Korean companies reach deal on Georgia battery plant

©TheAtlantaJournalConstitution

HYOSUB SHIN / AJC/AJC/TNS

ATLANTA — The South Korean company behind one of the biggest economic development projects in Georgia history has the green light to keep going.

SK Innovation, which is building a $2.6 billion factory near Commerce to make electric vehicle batteries, reached a settlement on Saturday with a rival that had accused it of stealing trade secrets.

The company agreed to pay $1.8 billion in cash and royalties to the rival, LG Energy Solution, to settle the dispute and agreed to “work to help the development of EV battery industry in South Korea and the U.S. through healthy competition and friendly cooperation,” according to a joint statement from the companies early Sunday.

“In particular, we will work together to strengthen the battery network and environmentally-friendly policy that the Biden administration is pursuing.”

A recent ruling in favor of LG Energy had threatened to torpedo the factory in Jackson County before it even opened, and the settlement allows SK to operate the plant.

SK is expected to eventually create at least 2,600 full-time jobs for the plant, located about 45 minutes northeast of Atlanta along I-85. It has agreements to supply lithium-ion batteries to Ford and Volkswagen for new electric vehicles those companies plan to manufacture.

State officials and lawmakers who had long pushed for a resolution praised the agreement. U.S. Sen. Raphael Warnock said in a statement that the deal would protect high-paying jobs.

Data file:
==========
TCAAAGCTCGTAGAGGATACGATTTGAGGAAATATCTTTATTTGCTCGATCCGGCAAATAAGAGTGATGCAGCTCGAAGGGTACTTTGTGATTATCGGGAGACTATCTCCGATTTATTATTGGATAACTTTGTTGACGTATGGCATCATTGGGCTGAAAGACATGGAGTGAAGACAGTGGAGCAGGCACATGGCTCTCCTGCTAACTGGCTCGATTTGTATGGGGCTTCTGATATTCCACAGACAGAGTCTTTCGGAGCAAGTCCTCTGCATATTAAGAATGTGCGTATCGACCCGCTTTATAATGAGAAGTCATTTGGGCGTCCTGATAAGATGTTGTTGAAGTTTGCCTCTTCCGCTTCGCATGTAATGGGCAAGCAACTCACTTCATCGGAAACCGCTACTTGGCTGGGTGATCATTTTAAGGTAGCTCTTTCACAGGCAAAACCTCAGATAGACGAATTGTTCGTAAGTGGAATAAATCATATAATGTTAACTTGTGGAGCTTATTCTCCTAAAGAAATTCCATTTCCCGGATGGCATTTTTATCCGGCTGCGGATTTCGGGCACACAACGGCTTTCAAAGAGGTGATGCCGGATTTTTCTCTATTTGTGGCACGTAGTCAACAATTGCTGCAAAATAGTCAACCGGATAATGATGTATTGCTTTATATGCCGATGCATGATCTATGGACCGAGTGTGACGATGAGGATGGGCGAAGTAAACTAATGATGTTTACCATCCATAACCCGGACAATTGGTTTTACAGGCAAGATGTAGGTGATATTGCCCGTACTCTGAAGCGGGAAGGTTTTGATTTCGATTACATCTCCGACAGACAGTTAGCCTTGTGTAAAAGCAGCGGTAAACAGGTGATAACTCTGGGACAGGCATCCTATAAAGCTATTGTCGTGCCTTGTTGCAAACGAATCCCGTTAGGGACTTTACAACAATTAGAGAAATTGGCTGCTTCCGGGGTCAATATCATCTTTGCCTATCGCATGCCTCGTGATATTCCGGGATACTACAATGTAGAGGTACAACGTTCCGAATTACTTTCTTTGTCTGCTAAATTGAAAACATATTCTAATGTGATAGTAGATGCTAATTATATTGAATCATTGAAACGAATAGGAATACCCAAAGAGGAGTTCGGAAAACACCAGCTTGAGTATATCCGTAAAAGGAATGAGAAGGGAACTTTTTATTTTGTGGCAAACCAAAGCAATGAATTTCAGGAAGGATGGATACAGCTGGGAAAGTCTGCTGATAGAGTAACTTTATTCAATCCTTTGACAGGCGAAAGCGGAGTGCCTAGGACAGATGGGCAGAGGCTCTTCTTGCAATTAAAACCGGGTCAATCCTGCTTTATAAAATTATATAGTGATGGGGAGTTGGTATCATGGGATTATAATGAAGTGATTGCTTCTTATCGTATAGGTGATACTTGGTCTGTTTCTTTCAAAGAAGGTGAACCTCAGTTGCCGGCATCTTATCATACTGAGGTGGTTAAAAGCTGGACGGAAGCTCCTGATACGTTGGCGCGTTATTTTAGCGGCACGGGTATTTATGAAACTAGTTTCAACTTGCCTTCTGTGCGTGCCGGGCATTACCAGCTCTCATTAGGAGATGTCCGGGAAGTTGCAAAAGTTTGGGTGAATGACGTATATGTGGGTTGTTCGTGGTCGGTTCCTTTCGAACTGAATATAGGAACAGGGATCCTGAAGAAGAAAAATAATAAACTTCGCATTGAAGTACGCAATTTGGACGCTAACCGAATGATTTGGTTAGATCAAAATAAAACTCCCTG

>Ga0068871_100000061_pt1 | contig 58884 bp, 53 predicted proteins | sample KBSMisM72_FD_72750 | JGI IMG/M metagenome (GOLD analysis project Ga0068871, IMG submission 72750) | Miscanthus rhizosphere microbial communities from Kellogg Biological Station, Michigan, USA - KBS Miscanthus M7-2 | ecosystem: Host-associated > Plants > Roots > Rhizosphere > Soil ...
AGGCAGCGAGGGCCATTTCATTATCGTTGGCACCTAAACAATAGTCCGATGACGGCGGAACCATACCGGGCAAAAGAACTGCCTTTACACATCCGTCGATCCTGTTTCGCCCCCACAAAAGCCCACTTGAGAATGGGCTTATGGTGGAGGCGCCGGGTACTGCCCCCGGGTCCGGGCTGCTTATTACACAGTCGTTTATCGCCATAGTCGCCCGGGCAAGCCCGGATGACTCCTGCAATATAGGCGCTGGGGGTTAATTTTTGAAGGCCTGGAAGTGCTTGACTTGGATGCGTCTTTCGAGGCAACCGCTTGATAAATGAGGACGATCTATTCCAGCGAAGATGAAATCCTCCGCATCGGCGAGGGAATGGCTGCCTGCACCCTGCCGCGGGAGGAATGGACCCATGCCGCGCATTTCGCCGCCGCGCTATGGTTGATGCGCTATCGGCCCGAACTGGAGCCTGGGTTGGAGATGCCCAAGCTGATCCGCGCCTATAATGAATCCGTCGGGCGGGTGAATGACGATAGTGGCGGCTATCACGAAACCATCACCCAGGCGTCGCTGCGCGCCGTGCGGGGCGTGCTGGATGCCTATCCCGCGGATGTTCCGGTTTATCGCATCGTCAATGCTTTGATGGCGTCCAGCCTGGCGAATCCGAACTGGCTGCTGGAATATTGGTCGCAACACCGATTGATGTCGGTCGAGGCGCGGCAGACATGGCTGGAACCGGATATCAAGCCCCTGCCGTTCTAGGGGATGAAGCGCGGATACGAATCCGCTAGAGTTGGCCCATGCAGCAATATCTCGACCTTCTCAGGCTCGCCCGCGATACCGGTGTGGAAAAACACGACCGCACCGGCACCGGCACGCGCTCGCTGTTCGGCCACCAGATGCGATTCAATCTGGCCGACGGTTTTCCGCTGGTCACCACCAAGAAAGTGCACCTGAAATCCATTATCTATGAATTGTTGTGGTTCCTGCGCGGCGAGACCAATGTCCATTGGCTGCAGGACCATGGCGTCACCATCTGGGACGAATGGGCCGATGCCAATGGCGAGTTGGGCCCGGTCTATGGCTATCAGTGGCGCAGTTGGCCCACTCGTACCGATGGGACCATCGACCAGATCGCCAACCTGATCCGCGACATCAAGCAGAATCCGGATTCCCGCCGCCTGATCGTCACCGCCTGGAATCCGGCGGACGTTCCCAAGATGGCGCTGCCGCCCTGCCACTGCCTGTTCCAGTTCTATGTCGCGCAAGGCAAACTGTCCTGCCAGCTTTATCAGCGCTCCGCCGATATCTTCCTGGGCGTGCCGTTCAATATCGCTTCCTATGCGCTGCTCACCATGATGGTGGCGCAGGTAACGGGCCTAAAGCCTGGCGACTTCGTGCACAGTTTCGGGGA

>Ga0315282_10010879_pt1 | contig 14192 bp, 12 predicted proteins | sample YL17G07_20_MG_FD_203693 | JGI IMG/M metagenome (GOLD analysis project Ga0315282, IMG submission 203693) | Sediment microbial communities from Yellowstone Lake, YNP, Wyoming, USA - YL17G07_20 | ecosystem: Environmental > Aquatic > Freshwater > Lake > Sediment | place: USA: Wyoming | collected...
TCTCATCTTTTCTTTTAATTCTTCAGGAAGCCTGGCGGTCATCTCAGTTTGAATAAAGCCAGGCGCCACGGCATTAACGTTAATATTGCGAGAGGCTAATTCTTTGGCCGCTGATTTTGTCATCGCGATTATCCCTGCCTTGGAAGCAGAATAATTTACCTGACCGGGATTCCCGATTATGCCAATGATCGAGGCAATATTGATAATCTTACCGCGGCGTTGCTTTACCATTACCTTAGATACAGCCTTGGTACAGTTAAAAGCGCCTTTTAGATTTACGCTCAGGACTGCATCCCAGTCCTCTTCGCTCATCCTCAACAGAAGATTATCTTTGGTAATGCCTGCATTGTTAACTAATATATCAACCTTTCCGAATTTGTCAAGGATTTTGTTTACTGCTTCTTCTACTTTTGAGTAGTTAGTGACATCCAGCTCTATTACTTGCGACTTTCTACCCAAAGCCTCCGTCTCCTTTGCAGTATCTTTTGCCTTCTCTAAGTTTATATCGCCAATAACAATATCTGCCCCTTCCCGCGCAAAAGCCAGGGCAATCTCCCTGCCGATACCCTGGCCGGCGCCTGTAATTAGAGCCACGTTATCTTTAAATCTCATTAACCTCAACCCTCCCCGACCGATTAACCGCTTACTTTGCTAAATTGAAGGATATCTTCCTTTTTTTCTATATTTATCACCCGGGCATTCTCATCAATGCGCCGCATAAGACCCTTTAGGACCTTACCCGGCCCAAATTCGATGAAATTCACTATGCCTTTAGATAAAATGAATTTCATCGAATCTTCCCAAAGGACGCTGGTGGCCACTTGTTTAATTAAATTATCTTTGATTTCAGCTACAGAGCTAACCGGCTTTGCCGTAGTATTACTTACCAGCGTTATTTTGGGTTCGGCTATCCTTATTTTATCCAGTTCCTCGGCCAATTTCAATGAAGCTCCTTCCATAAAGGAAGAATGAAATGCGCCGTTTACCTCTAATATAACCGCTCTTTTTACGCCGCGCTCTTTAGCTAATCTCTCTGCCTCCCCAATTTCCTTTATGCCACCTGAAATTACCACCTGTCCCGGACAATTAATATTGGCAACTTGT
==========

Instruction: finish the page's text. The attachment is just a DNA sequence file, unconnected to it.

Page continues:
“And given the outstanding litigation between the companies, it has always been clear that the best way to protect workers in Commerce — and the jobs Georgians were promised — is for the companies involved to negotiate a settlement in good faith,” he said.

LG had argued that SK stole its trade secrets by hiring about 100 of its employees, including engineers and marketing executives.

In February, the U.S. International Trade Commission ruled in favor of LG that SK stole trade secrets. It ruled SK could only make batteries for Ford for four years and Volkswagen for two years. After that it banned SK from importing components needed for making batteries for 10 years. It also scolded SK in its full opinion, issued in March, for destroying documents.

After the commission’s ruling, both sides launched aggressive campaigns to lobby President Joe Biden to either overrule the commission, as SK had argued, or to uphold its ruling, as LG preferred. Gov. Brian Kemp also lobbied Biden to reject the ruling, saying it threatened Georgia’s economy.

Biden had been expected to issue a decision within the coming days. If he didn’t overturn the ruling, SK was expected to appeal the decision to a federal court. If he overturned the ruling, LG likely would have revived a federal lawsuit in Delaware that addresses the same issues.

Georgia handed over a huge package of economic incentives to SK to win the project. The state provided grants, free land and other incentives that totaled about $300 million so long as the projects lived up to economic development promises.

Biden, meanwhile, has made it a policy priority to expand the use of electric vehicles in the U.S. as part of a bid to combat climate change.

SK also hired former U.S. Attorney General Sally Yates to argue that Biden should overturn the ruling because if the plant were to close, it would allow China to extend its global market share dominance in the manufacturing of electric vehicle batteries.

LG had argued that it could easily add capacity to its existing network of factories in the U.S., including facilities in Michigan and Ohio, to build the same number of batteries as SK had planned.

In addition to the trade secrets dispute, immigration authorities have conducted two rounds of arrests of illegal Korean workers at the plant. SK blamed construction firms for the illegal hirings.

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An aerial view of SK Innovation's $2.6 billion construction site in Commerce, Georgia, on September 30, 2020. - HYOSUB SHIN / AJC/AJC/TNS